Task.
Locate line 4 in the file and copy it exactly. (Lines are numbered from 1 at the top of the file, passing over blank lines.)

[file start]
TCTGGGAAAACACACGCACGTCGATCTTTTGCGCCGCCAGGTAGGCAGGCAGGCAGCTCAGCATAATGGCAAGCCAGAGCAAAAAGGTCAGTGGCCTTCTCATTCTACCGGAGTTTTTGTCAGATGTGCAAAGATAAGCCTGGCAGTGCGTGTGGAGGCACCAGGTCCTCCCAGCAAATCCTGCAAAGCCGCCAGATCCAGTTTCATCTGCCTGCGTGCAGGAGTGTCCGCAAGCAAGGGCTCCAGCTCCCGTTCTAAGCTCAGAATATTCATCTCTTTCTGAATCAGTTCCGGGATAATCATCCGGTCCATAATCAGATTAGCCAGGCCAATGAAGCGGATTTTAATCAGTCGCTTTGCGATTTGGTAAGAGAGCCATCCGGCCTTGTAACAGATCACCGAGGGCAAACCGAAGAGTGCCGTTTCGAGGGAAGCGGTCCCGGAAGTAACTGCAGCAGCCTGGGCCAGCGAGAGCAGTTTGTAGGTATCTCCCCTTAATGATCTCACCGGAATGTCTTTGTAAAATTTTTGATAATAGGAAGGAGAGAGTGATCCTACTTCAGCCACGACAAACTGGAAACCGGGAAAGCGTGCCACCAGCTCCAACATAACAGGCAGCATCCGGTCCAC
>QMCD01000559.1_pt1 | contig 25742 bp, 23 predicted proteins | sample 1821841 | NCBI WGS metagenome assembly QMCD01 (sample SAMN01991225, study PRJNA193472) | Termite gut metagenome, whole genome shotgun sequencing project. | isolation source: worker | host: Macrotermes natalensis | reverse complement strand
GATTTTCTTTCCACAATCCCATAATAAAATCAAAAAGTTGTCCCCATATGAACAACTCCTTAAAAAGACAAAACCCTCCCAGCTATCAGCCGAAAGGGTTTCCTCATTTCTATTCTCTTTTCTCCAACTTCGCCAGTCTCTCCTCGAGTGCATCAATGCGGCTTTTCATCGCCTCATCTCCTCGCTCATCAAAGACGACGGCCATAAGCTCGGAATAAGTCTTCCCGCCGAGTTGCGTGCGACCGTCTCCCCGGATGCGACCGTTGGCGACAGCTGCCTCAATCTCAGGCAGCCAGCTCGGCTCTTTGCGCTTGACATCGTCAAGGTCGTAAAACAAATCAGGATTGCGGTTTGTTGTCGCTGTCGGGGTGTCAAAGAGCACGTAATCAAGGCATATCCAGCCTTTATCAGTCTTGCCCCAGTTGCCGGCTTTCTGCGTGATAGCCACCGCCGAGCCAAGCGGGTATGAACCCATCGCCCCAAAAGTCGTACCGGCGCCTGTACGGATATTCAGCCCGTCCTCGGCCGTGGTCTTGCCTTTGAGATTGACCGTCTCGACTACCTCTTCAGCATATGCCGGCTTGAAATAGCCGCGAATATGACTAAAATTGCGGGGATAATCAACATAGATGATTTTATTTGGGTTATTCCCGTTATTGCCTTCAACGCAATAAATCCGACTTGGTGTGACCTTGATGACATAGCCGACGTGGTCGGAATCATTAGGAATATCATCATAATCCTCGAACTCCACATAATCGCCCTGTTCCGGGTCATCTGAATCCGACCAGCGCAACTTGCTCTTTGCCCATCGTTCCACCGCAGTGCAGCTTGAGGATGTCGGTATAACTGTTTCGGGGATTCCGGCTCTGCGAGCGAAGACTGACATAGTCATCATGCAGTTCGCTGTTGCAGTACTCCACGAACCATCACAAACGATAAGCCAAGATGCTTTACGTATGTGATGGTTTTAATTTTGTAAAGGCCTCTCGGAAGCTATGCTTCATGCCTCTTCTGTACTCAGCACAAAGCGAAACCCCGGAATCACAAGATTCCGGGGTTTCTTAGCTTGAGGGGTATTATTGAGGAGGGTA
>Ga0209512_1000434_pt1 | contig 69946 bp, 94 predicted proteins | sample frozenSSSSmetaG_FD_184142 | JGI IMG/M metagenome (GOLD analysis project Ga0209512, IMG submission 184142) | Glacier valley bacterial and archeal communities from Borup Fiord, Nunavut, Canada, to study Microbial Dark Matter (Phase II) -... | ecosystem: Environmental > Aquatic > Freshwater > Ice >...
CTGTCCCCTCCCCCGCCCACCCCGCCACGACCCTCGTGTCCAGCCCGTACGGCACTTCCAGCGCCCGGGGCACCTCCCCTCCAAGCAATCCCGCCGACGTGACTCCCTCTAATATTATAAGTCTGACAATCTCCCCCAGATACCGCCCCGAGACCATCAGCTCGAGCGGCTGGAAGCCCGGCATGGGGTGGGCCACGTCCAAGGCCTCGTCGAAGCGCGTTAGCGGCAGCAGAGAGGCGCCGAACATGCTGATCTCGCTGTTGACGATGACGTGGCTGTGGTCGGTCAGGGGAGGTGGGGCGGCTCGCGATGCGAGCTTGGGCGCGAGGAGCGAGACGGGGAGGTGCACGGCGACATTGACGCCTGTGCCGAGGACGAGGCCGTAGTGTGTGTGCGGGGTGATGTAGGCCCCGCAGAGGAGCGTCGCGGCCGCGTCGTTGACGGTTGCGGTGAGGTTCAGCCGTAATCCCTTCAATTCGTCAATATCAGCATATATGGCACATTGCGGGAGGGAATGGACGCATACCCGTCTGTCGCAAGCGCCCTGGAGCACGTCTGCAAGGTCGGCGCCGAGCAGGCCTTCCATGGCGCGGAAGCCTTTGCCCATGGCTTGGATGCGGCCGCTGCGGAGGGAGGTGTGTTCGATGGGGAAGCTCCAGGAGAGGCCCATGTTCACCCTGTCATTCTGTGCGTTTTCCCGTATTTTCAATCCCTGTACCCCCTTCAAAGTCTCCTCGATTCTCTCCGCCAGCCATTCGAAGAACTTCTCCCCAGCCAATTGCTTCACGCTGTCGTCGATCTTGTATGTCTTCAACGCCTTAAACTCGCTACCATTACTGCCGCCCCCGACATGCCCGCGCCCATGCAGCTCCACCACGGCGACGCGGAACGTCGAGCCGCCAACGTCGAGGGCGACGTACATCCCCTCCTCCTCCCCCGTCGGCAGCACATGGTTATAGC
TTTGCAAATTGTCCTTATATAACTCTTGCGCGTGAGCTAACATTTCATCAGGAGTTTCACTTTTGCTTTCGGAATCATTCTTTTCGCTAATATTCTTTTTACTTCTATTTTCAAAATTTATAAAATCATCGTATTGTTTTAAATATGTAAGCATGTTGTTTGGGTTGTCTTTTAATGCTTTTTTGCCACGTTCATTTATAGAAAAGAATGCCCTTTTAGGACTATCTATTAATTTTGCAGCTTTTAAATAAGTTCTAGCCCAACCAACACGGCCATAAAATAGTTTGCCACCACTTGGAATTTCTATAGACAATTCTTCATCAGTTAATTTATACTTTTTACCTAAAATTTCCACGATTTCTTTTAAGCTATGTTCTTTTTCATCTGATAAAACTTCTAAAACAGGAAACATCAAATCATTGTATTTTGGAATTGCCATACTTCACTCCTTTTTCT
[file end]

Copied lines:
>Ga0209512_1000434_pt1 | contig 69946 bp, 94 predicted proteins | sample frozenSSSSmetaG_FD_184142 | JGI IMG/M metagenome (GOLD analysis project Ga0209512, IMG submission 184142) | Glacier valley bacterial and archeal communities from Borup Fiord, Nunavut, Canada, to study Microbial Dark Matter (Phase II) -... | ecosystem: Environmental > Aquatic > Freshwater > Ice >...